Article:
Red Faction: Guerrilla Re-Mars-tered Review

Destruction might be the name of the game for every Red Faction release, but it was really Guerrilla (originally released in 2009) that took this idea and ran away with it fully. While it’s taken a little bit of extra time, Volition’s much-beloved open-world cult classic has finally made its way to Nintendo Switch via its aptly named “Re-Mars-tered” edition, outright continuing THQ Nordic’s ambition to bring the entirety of its back catalogue to every platform possible. Luckily, it’s been worth the wait; this is a great addition to the solid library of third-person action games Switch has slowly been building.

Causing utter chaos is commonplace during Mason’s mission to take down the EDF.

Centring on rough-and-tough bald guy Alec Mason, his vacation to Mars is disastrously cut short when his brother is assassinated by the villainous forces right before his eyes. From here he takes it upon himself to join up with the Red Faction rebels, taking the fight to the militaristic EDF who have issued a state of martial law across the red planet’s surface. Red Faction: Guerrilla’s story was never one that would win it any awards, but it sets up Mason’s motivations just fine, largely acting as a simple set up to quickly put an axe in your hand and various structures to take down using it.

And here is where the real meat of Red Faction: Guerrilla lies. You see, this iteration of Mars has been terraformed to death over the past 30 or so years, making it your job to go out there and liberate all the respective encampments suffering from EDF control. This means that the bulk of your time will be spent travelling from marker to marker, assessing how best to approach each scenario while smashing the environment to smithereens and gaining precious scrap material in the process. Red Faction: Guerrilla doesn’t pretend to be big or clever, instead, recognising that there’s an instant satisfaction in causing a domino effect of destruction around you.

Seeing buildings collapse and crumble never gets old – even on Switch’s less powerful hardware.

As already alluded to, your axe acts as your primary method of doing so. Should you ever run out of ammo for a specific weapon type or a vehicle to ram buildings with, you can always pull out your trusty axe and start wailing like the madman Alec Mason sometimes resembles to bring a full concrete structure down to its knees. Eventually you’ll unlock additional weapons that can be upgraded further to make yourself even more of an effective building killer. Shout out to the remote mines, which you gain very earlier on, but prove invaluable when taking down roaming tanks and bunkers.

Of course, all this would mean nothing if the destruction physics didn’t deliver. Thankfully, despite definitely undergoing a graphical downgrade in the move to Nintendo Switch, Guerrilla Re-Mars-tered sells demolition exceptionally well. When either played at 1080p on the big screen or comfortably in your hands during portable mode, I can’t tell you how many hours I lost just experimenting with the various weapon types and how they’d affect any structure I turned my sights to. Despite it being 10 years since the original games release, Volition’s commitment to believable collapsing and crumbling still shines through and is fully intact on Switch.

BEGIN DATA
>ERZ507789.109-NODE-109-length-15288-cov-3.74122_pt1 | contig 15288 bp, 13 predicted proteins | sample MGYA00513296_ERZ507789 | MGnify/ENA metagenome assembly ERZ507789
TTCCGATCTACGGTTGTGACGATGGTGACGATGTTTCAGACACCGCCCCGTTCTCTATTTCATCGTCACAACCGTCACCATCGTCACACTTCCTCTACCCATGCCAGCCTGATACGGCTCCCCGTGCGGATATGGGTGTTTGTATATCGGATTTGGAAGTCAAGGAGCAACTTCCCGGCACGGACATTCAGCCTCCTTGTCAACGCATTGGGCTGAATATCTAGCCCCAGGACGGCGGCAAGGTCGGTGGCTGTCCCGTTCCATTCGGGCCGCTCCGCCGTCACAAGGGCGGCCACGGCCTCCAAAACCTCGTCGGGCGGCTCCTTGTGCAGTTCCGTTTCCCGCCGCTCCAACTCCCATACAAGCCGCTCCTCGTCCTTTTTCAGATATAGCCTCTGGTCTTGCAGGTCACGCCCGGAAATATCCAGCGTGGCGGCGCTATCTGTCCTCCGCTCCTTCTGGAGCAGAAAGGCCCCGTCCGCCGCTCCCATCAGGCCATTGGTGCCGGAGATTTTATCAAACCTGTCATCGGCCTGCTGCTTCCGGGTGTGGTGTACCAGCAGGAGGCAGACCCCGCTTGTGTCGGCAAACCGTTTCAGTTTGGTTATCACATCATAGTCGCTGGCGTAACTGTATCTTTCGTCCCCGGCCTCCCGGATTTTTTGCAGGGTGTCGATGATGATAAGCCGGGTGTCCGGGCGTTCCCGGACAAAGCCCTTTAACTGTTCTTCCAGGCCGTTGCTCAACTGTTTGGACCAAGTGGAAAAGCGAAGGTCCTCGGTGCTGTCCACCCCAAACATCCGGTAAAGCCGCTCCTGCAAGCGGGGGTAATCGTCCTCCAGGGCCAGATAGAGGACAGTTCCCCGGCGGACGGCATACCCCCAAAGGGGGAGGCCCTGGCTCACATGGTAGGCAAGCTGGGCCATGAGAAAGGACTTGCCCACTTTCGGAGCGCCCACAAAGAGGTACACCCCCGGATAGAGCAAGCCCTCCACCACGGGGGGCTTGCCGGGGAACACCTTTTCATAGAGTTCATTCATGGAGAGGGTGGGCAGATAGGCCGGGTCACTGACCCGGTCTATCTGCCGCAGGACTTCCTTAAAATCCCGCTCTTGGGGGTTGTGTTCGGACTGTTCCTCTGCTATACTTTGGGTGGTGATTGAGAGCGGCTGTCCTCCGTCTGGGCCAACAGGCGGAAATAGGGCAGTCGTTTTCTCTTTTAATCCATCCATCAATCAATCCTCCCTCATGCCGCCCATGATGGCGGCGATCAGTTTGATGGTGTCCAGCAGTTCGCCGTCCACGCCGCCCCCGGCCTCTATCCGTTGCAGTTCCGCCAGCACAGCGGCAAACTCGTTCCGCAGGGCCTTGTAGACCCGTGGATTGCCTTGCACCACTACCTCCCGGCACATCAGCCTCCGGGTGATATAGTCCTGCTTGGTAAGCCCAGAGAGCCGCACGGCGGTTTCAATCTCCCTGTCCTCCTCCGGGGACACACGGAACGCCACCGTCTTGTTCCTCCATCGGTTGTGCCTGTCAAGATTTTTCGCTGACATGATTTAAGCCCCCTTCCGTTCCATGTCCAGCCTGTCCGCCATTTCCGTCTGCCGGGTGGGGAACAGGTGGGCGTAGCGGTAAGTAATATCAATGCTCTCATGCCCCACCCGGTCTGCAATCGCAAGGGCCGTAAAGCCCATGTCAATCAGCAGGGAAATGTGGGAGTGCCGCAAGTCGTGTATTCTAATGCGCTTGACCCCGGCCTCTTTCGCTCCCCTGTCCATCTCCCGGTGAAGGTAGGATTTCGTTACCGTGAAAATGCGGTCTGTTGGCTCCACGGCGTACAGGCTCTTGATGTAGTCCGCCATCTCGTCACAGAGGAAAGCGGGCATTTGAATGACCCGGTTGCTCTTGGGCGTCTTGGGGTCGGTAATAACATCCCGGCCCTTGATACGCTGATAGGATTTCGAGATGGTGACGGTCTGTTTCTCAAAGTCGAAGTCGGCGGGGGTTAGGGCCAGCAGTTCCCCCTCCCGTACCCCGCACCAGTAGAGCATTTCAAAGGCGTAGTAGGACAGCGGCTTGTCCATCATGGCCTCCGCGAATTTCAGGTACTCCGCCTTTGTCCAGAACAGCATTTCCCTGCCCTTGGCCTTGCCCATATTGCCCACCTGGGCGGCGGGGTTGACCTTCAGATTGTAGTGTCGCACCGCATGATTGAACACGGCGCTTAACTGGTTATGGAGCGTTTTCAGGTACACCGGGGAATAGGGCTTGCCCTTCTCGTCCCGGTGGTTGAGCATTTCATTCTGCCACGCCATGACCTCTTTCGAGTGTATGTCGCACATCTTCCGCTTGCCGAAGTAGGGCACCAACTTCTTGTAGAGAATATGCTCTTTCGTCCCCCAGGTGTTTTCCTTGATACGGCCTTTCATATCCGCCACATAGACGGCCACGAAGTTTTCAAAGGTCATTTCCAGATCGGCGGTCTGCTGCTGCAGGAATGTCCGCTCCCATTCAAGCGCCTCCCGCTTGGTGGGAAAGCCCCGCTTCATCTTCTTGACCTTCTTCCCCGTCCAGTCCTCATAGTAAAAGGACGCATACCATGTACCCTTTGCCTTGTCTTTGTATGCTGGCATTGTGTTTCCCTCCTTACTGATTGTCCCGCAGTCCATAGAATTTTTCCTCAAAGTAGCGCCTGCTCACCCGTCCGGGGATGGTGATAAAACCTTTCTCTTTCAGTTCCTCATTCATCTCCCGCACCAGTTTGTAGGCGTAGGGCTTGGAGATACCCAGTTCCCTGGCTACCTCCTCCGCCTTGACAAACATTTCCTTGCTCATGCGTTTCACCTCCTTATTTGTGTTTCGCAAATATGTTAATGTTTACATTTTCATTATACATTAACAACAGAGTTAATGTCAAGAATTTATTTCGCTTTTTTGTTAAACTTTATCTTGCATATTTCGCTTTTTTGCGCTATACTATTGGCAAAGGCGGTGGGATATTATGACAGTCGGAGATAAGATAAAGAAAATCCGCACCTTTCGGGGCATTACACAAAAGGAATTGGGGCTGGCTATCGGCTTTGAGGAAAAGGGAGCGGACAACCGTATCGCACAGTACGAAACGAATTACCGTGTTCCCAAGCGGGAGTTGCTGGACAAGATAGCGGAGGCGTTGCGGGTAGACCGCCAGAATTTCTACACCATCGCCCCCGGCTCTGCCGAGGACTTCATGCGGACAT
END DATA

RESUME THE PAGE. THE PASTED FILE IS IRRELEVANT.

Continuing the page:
Weapons are upgraded using scrap you can collect, letting you wreak havoc for longer.

What doesn’t especially hold up this time around is this particular open-world rendition of Mars. There’s simply not a lot of variety going on during your travels, with barren wasteland always being followed by barren cavern and so on. This isn’t a case of Switch not being able to render a densely populated world Guerrilla sought to achieve, just that it’s a game born in an era where lush-looking environments wasn’t top priority. Thank heavens, therefore, that the gameplay and traversal remain solid – even if the simple act of firing a gun is slightly cumbersome when playing handheld.

There are some slight graphical improvements made over the PS3 and 360 iterations, but nowhere near as many as you’d see on those platforms’ respective successors. Lighting is perhaps the area where visuals have mostly been enhanced, with glares and shadows making it easy to never forget which planet you’re on or what direction the sun happens to be shining in. If you were going to replay this cult gem for the visuals, you would have grabbed it last year on another console. On Switch, however, I never lost sight of the sheer scope when playing on the go.

Overall, Red Faction: Guerrilla Re-Mars-tered – despite its tongue-in-cheek name – is an immensely satisfying time when playing on Nintendo Switch. Certain concessions have clearly been made to get it here, but nowhere near as much as, say, Assassin’s Creed III, which also just recently jumped ship to the platform. Alec Mason’s art of destruction has not lost its lustre in the decade since I originally experienced it, with it always being all too easy to get chaotically creative.

Red Faction: Guerrilla Re-Mars-tered £26.99


Red Faction: Guerrilla Re-Mars-tered makes it just as addictive to cause destruction as it originally did 10 years ago. While few downgrades have been made to get it on Switch, it’s a solid addition to the console’s library of third-persona action games.